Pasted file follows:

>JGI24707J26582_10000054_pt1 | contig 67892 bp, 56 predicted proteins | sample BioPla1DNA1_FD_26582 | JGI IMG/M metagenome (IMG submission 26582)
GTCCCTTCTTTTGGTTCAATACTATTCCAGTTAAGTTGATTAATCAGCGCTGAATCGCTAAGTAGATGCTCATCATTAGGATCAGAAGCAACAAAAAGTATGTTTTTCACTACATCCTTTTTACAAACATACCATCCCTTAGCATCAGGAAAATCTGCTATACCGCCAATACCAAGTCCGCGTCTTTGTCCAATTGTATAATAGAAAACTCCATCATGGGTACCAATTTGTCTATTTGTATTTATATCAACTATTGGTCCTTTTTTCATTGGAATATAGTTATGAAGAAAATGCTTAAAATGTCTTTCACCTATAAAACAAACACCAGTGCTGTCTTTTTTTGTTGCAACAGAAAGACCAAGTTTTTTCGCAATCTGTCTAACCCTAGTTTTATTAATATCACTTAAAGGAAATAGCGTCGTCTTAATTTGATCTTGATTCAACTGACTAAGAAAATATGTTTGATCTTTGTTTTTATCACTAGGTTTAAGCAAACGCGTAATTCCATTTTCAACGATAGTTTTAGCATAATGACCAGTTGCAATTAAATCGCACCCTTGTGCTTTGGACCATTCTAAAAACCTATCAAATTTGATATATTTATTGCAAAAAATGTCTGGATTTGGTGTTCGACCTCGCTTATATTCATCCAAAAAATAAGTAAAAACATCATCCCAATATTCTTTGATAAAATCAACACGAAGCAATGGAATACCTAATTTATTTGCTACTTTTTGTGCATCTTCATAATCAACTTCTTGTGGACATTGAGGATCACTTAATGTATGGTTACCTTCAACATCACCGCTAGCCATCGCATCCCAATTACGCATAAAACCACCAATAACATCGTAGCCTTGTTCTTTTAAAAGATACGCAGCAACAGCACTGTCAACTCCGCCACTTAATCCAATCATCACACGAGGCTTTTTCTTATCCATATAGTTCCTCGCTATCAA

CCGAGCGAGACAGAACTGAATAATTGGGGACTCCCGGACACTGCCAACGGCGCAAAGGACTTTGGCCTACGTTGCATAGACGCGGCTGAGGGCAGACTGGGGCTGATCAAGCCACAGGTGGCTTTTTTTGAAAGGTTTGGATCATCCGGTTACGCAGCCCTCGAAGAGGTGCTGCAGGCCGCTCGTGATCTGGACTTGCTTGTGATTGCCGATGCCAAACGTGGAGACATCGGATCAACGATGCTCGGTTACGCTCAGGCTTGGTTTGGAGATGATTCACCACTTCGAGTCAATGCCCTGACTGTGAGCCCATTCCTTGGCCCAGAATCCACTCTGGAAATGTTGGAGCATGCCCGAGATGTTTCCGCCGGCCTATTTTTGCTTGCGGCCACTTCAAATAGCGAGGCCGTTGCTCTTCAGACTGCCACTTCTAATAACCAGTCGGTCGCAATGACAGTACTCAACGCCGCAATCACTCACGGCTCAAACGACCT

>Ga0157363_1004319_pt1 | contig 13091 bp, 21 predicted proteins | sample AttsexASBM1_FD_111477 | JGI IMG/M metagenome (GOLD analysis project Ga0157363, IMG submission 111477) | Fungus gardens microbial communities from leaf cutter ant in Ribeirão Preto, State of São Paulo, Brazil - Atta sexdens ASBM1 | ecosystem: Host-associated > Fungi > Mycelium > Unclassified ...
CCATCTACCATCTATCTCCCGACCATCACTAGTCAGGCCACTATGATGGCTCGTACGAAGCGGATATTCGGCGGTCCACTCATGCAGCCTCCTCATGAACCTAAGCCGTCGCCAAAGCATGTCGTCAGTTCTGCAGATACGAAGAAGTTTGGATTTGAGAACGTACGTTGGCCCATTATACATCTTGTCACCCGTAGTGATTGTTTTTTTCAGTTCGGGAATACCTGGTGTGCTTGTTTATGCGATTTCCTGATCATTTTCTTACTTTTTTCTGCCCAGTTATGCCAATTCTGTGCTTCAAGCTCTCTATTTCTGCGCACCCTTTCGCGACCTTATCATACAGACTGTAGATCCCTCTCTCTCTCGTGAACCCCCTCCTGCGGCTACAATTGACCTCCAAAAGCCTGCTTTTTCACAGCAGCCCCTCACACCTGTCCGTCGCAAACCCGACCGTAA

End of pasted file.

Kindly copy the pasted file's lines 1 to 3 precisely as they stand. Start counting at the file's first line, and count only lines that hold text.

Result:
>JGI24707J26582_10000054_pt1 | contig 67892 bp, 56 predicted proteins | sample BioPla1DNA1_FD_26582 | JGI IMG/M metagenome (IMG submission 26582)
GTCCCTTCTTTTGGTTCAATACTATTCCAGTTAAGTTGATTAATCAGCGCTGAATCGCTAAGTAGATGCTCATCATTAGGATCAGAAGCAACAAAAAGTATGTTTTTCACTACATCCTTTTTACAAACATACCATCCCTTAGCATCAGGAAAATCTGCTATACCGCCAATACCAAGTCCGCGTCTTTGTCCAATTGTATAATAGAAAACTCCATCATGGGTACCAATTTGTCTATTTGTATTTATATCAACTATTGGTCCTTTTTTCATTGGAATATAGTTATGAAGAAAATGCTTAAAATGTCTTTCACCTATAAAACAAACACCAGTGCTGTCTTTTTTTGTTGCAACAGAAAGACCAAGTTTTTTCGCAATCTGTCTAACCCTAGTTTTATTAATATCACTTAAAGGAAATAGCGTCGTCTTAATTTGATCTTGATTCAACTGACTAAGAAAATATGTTTGATCTTTGTTTTTATCACTAGGTTTAAGCAAACGCGTAATTCCATTTTCAACGATAGTTTTAGCATAATGACCAGTTGCAATTAAATCGCACCCTTGTGCTTTGGACCATTCTAAAAACCTATCAAATTTGATATATTTATTGCAAAAAATGTCTGGATTTGGTGTTCGACCTCGCTTATATTCATCCAAAAAATAAGTAAAAACATCATCCCAATATTCTTTGATAAAATCAACACGAAGCAATGGAATACCTAATTTATTTGCTACTTTTTGTGCATCTTCATAATCAACTTCTTGTGGACATTGAGGATCACTTAATGTATGGTTACCTTCAACATCACCGCTAGCCATCGCATCCCAATTACGCATAAAACCACCAATAACATCGTAGCCTTGTTCTTTTAAAAGATACGCAGCAACAGCACTGTCAACTCCGCCACTTAATCCAATCATCACACGAGGCTTTTTCTTATCCATATAGTTCCTCGCTATCAA

CCGAGCGAGACAGAACTGAATAATTGGGGACTCCCGGACACTGCCAACGGCGCAAAGGACTTTGGCCTACGTTGCATAGACGCGGCTGAGGGCAGACTGGGGCTGATCAAGCCACAGGTGGCTTTTTTTGAAAGGTTTGGATCATCCGGTTACGCAGCCCTCGAAGAGGTGCTGCAGGCCGCTCGTGATCTGGACTTGCTTGTGATTGCCGATGCCAAACGTGGAGACATCGGATCAACGATGCTCGGTTACGCTCAGGCTTGGTTTGGAGATGATTCACCACTTCGAGTCAATGCCCTGACTGTGAGCCCATTCCTTGGCCCAGAATCCACTCTGGAAATGTTGGAGCATGCCCGAGATGTTTCCGCCGGCCTATTTTTGCTTGCGGCCACTTCAAATAGCGAGGCCGTTGCTCTTCAGACTGCCACTTCTAATAACCAGTCGGTCGCAATGACAGTACTCAACGCCGCAATCACTCACGGCTCAAACGACCT